GpCode is a considerable improvement over Dr Popp’s AIDS ransomware. Firstly, email distribution is much more efficient and scalable than mailing floppy disks or USBs. Scaffolding through multiple trojans to install the final payload and delayed encryption required careful planning as they made it difficult for the victims to link the infection to the recruitment emails. Secondly, the payments were to be sent to either of two digital currency services, e-gold and Liberty Reserve, both of which were payment systems favoured by criminals. Thirdly, and most importantly, the encryption techniques and schemes changed rapidly over the lifetime of the GpCode Trojan, which shows the speed at which the ransomware improved. The encryption technique evolved from home-brewed algorithms to more sophisticated cryptographic schemes using asymmetric cryptography. In fact, Young and Yung foresaw in 1996 that asymmetric cryptography can be effectively used by ransomwares as they would only store the public key (for encryption) in the malicious payload while the private key (for decryption) remained secret with the actors . Indeed, later versions of GpCode leveraged RSA and the following simplified scheme:
- Create a unique machine key K for the infected computer
- For each targeted file:
Encrypt the file using K (and the associated encryption method)
- Encrypt K with the included RSA public key and write the ciphertext in _READ_ME_!.txt
- Forget K.
If the files are encrypted using a strong scheme and a long key K, such as the Advanced Encryption Scheme (AES) with a 128-bit key, then the only way to get the files back is to send _READ_ME_!.txt to the ransomware operators (with the ransom payment) and receive the decrypted K (bundled as a decryption software kit).
All modern ransomware uses a variation of the scheme above as their core functionality. For instance, the key K is usually unique for each targeted file and the encrypted K is concatenated with the encrypted file.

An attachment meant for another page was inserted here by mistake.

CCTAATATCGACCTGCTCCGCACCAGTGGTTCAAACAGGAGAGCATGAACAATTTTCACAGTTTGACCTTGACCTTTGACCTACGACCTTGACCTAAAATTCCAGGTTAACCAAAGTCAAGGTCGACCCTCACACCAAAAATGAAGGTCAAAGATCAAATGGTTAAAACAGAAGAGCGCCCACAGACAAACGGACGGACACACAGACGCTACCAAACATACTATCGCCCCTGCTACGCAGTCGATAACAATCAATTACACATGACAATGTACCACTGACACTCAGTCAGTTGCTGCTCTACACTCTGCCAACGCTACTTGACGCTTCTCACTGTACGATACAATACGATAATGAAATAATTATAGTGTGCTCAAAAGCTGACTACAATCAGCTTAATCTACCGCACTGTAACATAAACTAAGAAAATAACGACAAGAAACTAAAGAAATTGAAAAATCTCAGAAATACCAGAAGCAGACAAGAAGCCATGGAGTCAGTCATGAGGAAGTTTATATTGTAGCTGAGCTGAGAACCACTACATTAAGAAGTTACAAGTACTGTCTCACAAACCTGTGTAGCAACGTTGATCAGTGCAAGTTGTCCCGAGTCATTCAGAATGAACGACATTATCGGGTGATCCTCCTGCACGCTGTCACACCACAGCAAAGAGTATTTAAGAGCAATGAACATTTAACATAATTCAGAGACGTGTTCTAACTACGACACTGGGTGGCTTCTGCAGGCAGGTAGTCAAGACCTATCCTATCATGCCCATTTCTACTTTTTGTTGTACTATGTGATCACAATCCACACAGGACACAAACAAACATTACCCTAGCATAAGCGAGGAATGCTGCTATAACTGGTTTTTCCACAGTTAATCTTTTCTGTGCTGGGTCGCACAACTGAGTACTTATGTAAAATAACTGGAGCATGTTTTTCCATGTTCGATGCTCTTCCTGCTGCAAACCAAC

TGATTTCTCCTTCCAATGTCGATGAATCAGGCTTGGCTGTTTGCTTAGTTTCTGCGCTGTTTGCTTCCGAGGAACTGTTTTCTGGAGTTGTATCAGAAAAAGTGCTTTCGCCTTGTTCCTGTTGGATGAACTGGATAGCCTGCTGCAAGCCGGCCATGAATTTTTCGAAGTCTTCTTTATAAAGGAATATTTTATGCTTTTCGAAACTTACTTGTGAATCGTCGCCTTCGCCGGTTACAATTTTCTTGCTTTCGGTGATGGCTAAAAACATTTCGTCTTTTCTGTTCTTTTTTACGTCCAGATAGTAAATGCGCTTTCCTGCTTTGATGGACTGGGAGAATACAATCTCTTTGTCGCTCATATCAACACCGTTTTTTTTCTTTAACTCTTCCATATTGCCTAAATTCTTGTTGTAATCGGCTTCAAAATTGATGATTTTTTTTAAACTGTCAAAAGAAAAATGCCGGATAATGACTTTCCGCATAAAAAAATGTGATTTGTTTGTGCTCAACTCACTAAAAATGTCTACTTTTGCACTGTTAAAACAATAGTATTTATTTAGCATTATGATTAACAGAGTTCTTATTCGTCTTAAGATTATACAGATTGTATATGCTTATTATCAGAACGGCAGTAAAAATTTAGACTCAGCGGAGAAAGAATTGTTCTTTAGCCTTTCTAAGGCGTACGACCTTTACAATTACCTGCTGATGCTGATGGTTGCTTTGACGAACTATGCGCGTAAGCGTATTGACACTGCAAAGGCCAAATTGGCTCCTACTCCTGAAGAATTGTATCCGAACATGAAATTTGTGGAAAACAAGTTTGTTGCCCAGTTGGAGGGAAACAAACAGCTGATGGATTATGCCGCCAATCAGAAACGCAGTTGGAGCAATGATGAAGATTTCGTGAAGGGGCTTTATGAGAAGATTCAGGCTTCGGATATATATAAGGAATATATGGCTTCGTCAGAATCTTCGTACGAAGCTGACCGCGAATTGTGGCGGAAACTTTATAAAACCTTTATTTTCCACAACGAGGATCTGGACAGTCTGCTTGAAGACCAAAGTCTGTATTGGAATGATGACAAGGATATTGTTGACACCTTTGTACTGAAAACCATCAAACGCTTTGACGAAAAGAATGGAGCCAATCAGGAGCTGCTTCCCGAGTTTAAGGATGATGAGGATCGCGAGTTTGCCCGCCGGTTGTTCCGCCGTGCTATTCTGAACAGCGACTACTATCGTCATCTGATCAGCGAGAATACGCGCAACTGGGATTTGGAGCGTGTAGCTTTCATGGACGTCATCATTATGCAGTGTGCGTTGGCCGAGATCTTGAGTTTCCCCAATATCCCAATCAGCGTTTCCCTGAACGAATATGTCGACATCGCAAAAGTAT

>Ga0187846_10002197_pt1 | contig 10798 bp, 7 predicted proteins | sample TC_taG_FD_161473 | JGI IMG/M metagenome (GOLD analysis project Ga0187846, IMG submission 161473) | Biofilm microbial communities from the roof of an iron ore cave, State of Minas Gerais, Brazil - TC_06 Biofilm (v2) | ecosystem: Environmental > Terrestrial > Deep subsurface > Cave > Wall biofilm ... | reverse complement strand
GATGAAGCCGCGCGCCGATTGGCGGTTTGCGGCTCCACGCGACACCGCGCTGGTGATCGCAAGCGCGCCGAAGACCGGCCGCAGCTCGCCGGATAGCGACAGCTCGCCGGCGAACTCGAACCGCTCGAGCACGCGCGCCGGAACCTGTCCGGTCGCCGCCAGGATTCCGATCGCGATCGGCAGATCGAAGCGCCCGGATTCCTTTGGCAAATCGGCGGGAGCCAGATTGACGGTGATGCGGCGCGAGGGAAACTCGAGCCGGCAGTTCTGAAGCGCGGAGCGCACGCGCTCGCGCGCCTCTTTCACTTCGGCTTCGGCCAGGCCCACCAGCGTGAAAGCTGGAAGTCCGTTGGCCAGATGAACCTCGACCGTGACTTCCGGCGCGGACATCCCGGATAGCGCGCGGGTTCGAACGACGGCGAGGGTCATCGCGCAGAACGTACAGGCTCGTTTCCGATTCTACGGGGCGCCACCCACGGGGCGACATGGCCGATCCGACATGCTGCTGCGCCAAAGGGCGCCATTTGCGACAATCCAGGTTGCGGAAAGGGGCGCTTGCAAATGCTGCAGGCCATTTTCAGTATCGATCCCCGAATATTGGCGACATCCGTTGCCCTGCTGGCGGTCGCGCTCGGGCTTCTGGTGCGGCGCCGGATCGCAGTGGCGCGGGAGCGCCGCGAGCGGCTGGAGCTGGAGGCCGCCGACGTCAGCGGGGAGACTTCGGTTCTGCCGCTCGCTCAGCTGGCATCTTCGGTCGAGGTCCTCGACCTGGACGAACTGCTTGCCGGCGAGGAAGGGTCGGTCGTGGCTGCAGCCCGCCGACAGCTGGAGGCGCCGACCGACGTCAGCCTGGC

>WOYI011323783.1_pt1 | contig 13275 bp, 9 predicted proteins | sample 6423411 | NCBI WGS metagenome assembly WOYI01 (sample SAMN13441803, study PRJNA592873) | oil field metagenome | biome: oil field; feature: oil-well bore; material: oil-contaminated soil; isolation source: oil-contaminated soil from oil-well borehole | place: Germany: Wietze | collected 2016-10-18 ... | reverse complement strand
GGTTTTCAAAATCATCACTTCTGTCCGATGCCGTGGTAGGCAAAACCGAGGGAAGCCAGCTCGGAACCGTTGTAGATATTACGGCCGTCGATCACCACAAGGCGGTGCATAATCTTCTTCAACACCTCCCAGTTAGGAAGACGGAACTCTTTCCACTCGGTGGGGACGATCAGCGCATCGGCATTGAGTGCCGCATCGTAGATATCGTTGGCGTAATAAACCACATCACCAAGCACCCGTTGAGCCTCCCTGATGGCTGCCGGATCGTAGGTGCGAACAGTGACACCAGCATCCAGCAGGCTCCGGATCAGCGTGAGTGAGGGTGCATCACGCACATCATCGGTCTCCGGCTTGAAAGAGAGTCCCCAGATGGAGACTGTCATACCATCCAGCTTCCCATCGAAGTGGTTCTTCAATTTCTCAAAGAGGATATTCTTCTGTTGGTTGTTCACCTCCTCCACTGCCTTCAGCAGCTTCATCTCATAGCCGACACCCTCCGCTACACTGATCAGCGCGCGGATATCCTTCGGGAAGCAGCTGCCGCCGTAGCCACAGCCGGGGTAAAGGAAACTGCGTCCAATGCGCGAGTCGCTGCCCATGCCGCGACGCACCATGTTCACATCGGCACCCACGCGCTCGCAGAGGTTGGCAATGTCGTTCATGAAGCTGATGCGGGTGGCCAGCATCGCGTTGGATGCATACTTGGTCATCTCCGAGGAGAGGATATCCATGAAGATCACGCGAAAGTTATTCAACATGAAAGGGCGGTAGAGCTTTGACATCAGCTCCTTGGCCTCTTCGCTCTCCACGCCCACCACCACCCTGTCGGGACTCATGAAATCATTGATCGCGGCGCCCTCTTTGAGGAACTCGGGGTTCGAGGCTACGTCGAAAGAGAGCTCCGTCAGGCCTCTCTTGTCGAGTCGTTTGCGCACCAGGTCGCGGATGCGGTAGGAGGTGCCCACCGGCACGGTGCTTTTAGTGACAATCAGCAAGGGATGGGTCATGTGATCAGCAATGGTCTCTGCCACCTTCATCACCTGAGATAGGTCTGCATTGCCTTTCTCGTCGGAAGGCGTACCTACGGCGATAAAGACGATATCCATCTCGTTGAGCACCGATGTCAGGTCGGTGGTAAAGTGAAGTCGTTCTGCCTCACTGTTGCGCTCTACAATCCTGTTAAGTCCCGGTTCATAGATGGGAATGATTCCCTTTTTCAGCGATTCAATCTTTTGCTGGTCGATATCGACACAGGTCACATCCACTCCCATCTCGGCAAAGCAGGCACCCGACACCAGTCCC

A quest for the perfect coin
In 2008, “Satoshi Nakamoto” published the seminal paper that underpins the inner workings of the bitcoin network ━ a blockchain . Simply put, Bitcoin is:
A purely peer-to-peer version of electronic cash [that] would allow online payments to be sent directly from one party to another without going through a financial institution.
The peer-to-peer approach allows two parties to directly conduct a mutual transaction without relying on a trusted third-party (e.g., banks) under the jurisdiction of state authorities. Technically, all transactions are stored as sequences of blocks, forming a distributed ledger. All parties participating in the bitcoin transactions or coin mining process agree that that ledger represents the current distribution of bitcoin wealth. This is referred to as consensus in blockchain lingo.
During its first year, bitcoin valuation was decided by the few contributing members, but wider adoption and speculation brought it to its current high valuation. Over time, it became the currency of choice for criminals. It is a payment system that suits ransomware well due to the following qualities:
- Fungible: bitcoin is currently the most widely cryptocurrency and that value is accepted and supported by its large user base
- Pseudo-anonymous: no ID is required to create a bitcoin wallet; a must for cyber criminals.
- Immutable: once a ransom payment is executed (i.e., mined in a block), it cannot be reversed without the recipient’s private key, unlike a credit card transaction reversal by banks or gift card revocation by a retail store
- Decentralised: no single entity controls the blockchain network upon which Bitcoin lives. This means that it is extremely unlikely to be taken down by state authorities, unlike centralised digital payment services (e.g., e-gold and Liberty Reserve have ceased to operate)
- Automated: all aspects of the ransom payment can be automated, from bitcoin wallet creation to cashing out into fiat currency.
Then in 2013, the CryptoLocker trojan brought about various major improvements in the world of ransomware. Firstly, it used an existing cybercriminal infrastructure, the Gameover ZeuS botnet, in addition to more conventional spam campaigns for its distribution mechanism. This type of distribution was fully exploited by the ransomware gang behind Locky, three years later, to become the first verifiable multi-million dollar ransomware. Secondly, the CryptoLocker trojan uses 2048-bit RSA to encrypt the targeted files directly, making it impossible to crack without the private key. Each infected computer would contact one of many control servers to receive a unique public key. The associated private key remains on the server, which paved the way to an automated web-based decryption service upon ransom payment. Lastly, it leveraged the rising star of virtual currency which is a good fit for ransom payments (Figure 3). Although Bitcoin is not perfect (as we shall see later), it has come a long way since Popp’s bankers’ draft.